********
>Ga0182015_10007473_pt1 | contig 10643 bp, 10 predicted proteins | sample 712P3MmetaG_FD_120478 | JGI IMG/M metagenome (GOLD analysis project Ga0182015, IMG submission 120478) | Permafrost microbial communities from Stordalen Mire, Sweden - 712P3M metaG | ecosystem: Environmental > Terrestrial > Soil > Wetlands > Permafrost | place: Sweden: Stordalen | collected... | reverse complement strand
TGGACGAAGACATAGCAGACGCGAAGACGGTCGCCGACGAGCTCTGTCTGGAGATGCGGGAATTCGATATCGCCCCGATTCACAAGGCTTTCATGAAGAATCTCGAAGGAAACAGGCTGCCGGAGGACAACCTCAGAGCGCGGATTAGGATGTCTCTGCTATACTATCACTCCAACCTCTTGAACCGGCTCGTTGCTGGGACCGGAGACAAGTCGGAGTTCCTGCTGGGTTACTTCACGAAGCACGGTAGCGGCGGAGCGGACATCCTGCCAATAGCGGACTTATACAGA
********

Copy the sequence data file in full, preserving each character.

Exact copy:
>Ga0182015_10007473_pt1 | contig 10643 bp, 10 predicted proteins | sample 712P3MmetaG_FD_120478 | JGI IMG/M metagenome (GOLD analysis project Ga0182015, IMG submission 120478) | Permafrost microbial communities from Stordalen Mire, Sweden - 712P3M metaG | ecosystem: Environmental > Terrestrial > Soil > Wetlands > Permafrost | place: Sweden: Stordalen | collected... | reverse complement strand
TGGACGAAGACATAGCAGACGCGAAGACGGTCGCCGACGAGCTCTGTCTGGAGATGCGGGAATTCGATATCGCCCCGATTCACAAGGCTTTCATGAAGAATCTCGAAGGAAACAGGCTGCCGGAGGACAACCTCAGAGCGCGGATTAGGATGTCTCTGCTATACTATCACTCCAACCTCTTGAACCGGCTCGTTGCTGGGACCGGAGACAAGTCGGAGTTCCTGCTGGGTTACTTCACGAAGCACGGTAGCGGCGGAGCGGACATCCTGCCAATAGCGGACTTATACAGA